Returning to Japan
I am looking out the window, down to the clouds, a white landscape glowing in the sunlight. As the airplane passes over wondrous formations my thoughts wander. I am flying back to Japan, to Keio University, which I called my home for fifteen months not too long ago.
I had earned a scholarship to work on a joint project with a colleague from Keio University. I was anxious and excited. After the hard work which I put into the application, I felt relieved that I was accepted. But at the same time, I questioned whether I would be up to the expectations – by others but even more so the expectations set by myself. When my colleague visited several months earlier, we had devised a well-thought-out research plan for our project, or so we thought. Of course, the way research goes is never straight forward.
Nevertheless, I was enthusiastic and looking forward to our discussions and to advance our project.
But first, something totally different was on my mind: I came to Japan for the first time, barely speaking a word, and even less being able to read the difficult script. I had studied the language a little bit beforehand, not only for practical reasons, but also to show respect to the Japanese people, as they allowed me to live among them and share their lives for a little while. I was worried about misunderstandings, or that I would unknowingly offend someone, as there are so many things in human interactions that one cannot learn from studying in a book. My recipe when entering a different culture or society is usually to be informed as good as possible beforehand, and then to stand back and observe, to imitate what others are doing. If I am not sure how to act, what is expected or what is going on, I can always ask.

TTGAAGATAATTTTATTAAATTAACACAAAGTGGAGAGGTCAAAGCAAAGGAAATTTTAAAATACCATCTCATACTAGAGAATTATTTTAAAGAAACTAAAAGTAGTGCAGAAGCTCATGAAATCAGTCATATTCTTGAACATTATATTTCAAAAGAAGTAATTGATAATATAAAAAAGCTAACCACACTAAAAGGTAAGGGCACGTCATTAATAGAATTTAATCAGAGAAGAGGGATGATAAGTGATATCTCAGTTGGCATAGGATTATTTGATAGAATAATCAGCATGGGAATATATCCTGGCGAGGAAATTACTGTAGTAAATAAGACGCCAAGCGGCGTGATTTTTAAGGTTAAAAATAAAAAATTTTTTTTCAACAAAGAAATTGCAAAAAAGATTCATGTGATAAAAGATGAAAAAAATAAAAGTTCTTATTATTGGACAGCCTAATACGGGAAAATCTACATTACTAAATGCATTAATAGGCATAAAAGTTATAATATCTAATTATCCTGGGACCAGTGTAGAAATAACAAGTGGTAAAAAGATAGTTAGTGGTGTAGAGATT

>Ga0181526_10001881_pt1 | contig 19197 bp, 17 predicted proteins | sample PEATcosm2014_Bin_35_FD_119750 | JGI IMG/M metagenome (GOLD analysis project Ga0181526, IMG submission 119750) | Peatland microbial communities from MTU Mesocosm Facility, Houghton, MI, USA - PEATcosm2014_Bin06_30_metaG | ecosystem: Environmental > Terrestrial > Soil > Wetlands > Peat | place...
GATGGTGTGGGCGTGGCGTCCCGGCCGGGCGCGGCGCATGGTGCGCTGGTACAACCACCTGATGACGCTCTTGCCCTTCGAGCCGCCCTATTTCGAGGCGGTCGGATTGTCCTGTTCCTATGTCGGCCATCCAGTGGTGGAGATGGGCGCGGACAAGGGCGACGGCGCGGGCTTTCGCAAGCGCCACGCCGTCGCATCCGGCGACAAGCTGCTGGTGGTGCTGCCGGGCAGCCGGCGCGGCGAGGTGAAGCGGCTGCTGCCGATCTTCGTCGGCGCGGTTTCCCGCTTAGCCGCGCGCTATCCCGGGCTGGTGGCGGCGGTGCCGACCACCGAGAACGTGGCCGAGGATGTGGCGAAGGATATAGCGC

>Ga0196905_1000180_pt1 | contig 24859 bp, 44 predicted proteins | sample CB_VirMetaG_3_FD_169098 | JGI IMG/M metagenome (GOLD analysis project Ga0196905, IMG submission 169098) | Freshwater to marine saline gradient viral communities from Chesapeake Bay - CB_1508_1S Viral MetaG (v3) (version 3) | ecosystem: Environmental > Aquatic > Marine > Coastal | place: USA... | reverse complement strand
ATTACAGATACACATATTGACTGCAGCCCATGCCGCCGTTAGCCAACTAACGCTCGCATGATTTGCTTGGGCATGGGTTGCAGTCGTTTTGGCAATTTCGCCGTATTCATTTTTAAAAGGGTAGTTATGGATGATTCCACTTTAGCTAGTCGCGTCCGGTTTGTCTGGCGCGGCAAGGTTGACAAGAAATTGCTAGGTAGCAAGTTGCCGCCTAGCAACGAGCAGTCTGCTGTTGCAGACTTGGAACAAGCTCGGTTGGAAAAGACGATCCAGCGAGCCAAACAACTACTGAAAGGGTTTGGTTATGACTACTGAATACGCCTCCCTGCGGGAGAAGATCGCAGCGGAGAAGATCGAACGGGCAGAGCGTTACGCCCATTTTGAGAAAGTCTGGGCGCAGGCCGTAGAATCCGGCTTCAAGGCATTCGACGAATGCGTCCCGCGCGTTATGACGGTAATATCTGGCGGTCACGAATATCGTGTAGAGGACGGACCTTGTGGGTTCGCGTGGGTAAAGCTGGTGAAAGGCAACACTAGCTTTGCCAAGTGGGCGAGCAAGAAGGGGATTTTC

But in this case, I wasn’t sure if such a blunt approach would be good.
In hindsight, I wouldn’t have had to worry so much. Everyone I met was very helpful and patient. The process of settling down wasn’t as straight forward, but with need, one learns rather quickly – how to use the washing machine, where to shop for daily necessities, what the kanjis for kitchen cleaner are, what I can find in a 100-Yen shop, or why one should always have an umbrella. I started exploring the surroundings. I was curious about everything, how the houses were built, what plants grow there, what people would typically eat. Of course, food was a big part of my exploring. In the supermarket, there were so many things I didn’t know. But I was determined to try “everything”. As I learned more Japanese, I tried to ask what things were, rather than just choosing anything, or how to prepare something. Sometimes it worked, but often I didn’t quite understand, and just smiled and nodded.
When I had a problem, I always could count on colleagues or the staff at Keio University to help me, whether it was that something at my flat was broken, or I needed to book a hotel for a conference, or I didn’t know how to deal with gokiburi, or I had to go to the doctor.